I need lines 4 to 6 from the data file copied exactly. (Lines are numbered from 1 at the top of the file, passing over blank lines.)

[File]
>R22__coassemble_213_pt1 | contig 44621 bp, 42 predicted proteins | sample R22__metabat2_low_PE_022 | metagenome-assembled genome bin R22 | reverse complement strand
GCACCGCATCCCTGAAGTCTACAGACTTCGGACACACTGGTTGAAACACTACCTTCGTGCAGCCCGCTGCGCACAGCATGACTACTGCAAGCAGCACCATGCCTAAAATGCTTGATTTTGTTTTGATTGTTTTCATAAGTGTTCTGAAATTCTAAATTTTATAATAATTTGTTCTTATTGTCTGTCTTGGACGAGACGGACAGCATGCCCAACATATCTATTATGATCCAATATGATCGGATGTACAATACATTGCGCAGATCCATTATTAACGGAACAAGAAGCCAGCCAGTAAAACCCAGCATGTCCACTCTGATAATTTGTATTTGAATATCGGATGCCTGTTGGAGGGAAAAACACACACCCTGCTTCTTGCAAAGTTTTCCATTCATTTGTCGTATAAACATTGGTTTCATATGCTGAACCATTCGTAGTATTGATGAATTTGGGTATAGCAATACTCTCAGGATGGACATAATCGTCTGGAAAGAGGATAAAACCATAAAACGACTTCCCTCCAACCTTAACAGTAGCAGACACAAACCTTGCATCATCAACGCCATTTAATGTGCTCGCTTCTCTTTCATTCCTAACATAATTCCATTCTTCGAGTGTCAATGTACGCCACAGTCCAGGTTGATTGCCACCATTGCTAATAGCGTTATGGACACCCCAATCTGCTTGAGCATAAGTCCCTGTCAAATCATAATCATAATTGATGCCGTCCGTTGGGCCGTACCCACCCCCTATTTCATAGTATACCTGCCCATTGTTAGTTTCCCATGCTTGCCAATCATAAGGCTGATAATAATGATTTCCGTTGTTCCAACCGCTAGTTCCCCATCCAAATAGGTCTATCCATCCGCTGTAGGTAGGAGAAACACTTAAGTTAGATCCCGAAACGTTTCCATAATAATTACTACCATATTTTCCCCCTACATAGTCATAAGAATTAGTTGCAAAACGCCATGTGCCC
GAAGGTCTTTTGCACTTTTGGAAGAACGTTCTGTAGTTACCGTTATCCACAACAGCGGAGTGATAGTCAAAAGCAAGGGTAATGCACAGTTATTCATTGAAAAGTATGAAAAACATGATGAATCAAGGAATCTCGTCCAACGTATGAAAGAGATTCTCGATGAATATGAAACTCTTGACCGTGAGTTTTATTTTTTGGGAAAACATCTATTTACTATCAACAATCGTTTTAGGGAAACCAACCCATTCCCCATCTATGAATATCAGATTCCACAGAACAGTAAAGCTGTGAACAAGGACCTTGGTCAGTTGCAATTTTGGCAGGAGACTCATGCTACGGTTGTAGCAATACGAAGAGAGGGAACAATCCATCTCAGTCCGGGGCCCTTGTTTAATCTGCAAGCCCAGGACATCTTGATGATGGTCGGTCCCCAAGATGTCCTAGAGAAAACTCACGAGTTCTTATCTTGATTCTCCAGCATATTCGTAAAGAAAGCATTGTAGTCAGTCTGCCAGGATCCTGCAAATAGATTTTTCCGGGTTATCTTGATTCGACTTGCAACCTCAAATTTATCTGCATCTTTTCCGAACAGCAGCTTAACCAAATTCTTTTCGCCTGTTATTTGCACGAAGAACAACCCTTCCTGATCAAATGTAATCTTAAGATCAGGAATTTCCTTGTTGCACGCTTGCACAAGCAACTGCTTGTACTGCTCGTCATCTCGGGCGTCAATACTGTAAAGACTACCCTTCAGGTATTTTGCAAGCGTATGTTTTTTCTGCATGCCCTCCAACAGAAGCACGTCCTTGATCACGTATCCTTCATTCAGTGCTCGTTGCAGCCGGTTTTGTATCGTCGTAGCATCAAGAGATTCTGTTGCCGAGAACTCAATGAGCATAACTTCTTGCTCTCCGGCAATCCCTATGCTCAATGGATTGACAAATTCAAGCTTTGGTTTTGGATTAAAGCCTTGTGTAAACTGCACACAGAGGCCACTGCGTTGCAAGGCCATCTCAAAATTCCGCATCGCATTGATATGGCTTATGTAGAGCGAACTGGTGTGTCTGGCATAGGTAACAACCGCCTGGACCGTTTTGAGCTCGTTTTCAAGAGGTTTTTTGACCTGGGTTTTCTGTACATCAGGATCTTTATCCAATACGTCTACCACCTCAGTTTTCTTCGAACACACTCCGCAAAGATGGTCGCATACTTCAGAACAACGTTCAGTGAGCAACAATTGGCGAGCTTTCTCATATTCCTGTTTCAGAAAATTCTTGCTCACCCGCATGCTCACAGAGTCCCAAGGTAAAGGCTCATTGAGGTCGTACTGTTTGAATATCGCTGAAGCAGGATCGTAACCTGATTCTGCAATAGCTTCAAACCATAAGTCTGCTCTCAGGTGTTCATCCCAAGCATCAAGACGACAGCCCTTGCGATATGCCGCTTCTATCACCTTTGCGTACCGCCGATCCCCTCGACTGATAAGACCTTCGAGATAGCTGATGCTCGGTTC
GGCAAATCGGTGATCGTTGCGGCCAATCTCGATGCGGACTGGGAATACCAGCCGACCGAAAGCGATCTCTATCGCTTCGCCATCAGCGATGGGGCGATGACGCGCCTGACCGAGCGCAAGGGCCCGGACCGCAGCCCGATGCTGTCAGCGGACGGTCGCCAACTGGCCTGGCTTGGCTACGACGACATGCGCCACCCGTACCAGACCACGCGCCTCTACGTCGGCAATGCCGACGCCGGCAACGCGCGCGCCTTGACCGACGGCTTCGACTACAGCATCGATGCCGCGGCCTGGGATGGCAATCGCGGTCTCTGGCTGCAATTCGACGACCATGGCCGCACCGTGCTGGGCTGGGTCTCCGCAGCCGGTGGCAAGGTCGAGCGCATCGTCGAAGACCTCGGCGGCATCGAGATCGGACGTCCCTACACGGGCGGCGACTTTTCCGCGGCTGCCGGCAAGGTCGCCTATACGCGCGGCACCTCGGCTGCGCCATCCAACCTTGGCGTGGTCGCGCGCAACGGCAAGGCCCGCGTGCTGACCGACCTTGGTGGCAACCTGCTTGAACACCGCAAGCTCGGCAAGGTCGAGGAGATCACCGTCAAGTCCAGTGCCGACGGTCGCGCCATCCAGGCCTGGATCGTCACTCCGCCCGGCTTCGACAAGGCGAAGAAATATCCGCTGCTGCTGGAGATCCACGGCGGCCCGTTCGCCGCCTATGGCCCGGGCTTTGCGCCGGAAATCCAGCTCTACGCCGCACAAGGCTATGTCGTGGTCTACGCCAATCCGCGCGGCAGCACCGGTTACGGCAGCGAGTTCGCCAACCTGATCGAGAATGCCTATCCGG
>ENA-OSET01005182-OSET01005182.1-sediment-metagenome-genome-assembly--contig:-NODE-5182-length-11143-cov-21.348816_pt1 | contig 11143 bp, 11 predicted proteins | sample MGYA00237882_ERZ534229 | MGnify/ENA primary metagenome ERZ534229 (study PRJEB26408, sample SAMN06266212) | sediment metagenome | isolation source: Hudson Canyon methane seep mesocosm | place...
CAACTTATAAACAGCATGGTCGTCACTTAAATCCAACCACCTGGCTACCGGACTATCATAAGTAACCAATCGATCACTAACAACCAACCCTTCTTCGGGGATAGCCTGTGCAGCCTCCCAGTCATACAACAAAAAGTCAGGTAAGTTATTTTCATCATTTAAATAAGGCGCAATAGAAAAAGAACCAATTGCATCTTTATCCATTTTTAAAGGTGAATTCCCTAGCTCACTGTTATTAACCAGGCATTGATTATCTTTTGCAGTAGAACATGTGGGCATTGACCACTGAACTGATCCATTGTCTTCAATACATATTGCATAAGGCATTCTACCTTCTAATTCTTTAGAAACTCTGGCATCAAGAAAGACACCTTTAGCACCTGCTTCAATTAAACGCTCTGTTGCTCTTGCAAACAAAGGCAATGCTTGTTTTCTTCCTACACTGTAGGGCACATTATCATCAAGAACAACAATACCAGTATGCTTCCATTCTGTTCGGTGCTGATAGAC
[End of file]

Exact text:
GGCAAATCGGTGATCGTTGCGGCCAATCTCGATGCGGACTGGGAATACCAGCCGACCGAAAGCGATCTCTATCGCTTCGCCATCAGCGATGGGGCGATGACGCGCCTGACCGAGCGCAAGGGCCCGGACCGCAGCCCGATGCTGTCAGCGGACGGTCGCCAACTGGCCTGGCTTGGCTACGACGACATGCGCCACCCGTACCAGACCACGCGCCTCTACGTCGGCAATGCCGACGCCGGCAACGCGCGCGCCTTGACCGACGGCTTCGACTACAGCATCGATGCCGCGGCCTGGGATGGCAATCGCGGTCTCTGGCTGCAATTCGACGACCATGGCCGCACCGTGCTGGGCTGGGTCTCCGCAGCCGGTGGCAAGGTCGAGCGCATCGTCGAAGACCTCGGCGGCATCGAGATCGGACGTCCCTACACGGGCGGCGACTTTTCCGCGGCTGCCGGCAAGGTCGCCTATACGCGCGGCACCTCGGCTGCGCCATCCAACCTTGGCGTGGTCGCGCGCAACGGCAAGGCCCGCGTGCTGACCGACCTTGGTGGCAACCTGCTTGAACACCGCAAGCTCGGCAAGGTCGAGGAGATCACCGTCAAGTCCAGTGCCGACGGTCGCGCCATCCAGGCCTGGATCGTCACTCCGCCCGGCTTCGACAAGGCGAAGAAATATCCGCTGCTGCTGGAGATCCACGGCGGCCCGTTCGCCGCCTATGGCCCGGGCTTTGCGCCGGAAATCCAGCTCTACGCCGCACAAGGCTATGTCGTGGTCTACGCCAATCCGCGCGGCAGCACCGGTTACGGCAGCGAGTTCGCCAACCTGATCGAGAATGCCTATCCGG
>ENA-OSET01005182-OSET01005182.1-sediment-metagenome-genome-assembly--contig:-NODE-5182-length-11143-cov-21.348816_pt1 | contig 11143 bp, 11 predicted proteins | sample MGYA00237882_ERZ534229 | MGnify/ENA primary metagenome ERZ534229 (study PRJEB26408, sample SAMN06266212) | sediment metagenome | isolation source: Hudson Canyon methane seep mesocosm | place...
CAACTTATAAACAGCATGGTCGTCACTTAAATCCAACCACCTGGCTACCGGACTATCATAAGTAACCAATCGATCACTAACAACCAACCCTTCTTCGGGGATAGCCTGTGCAGCCTCCCAGTCATACAACAAAAAGTCAGGTAAGTTATTTTCATCATTTAAATAAGGCGCAATAGAAAAAGAACCAATTGCATCTTTATCCATTTTTAAAGGTGAATTCCCTAGCTCACTGTTATTAACCAGGCATTGATTATCTTTTGCAGTAGAACATGTGGGCATTGACCACTGAACTGATCCATTGTCTTCAATACATATTGCATAAGGCATTCTACCTTCTAATTCTTTAGAAACTCTGGCATCAAGAAAGACACCTTTAGCACCTGCTTCAATTAAACGCTCTGTTGCTCTTGCAAACAAAGGCAATGCTTGTTTTCTTCCTACACTGTAGGGCACATTATCATCAAGAACAACAATACCAGTATGCTTCCATTCTGTTCGGTGCTGATAGAC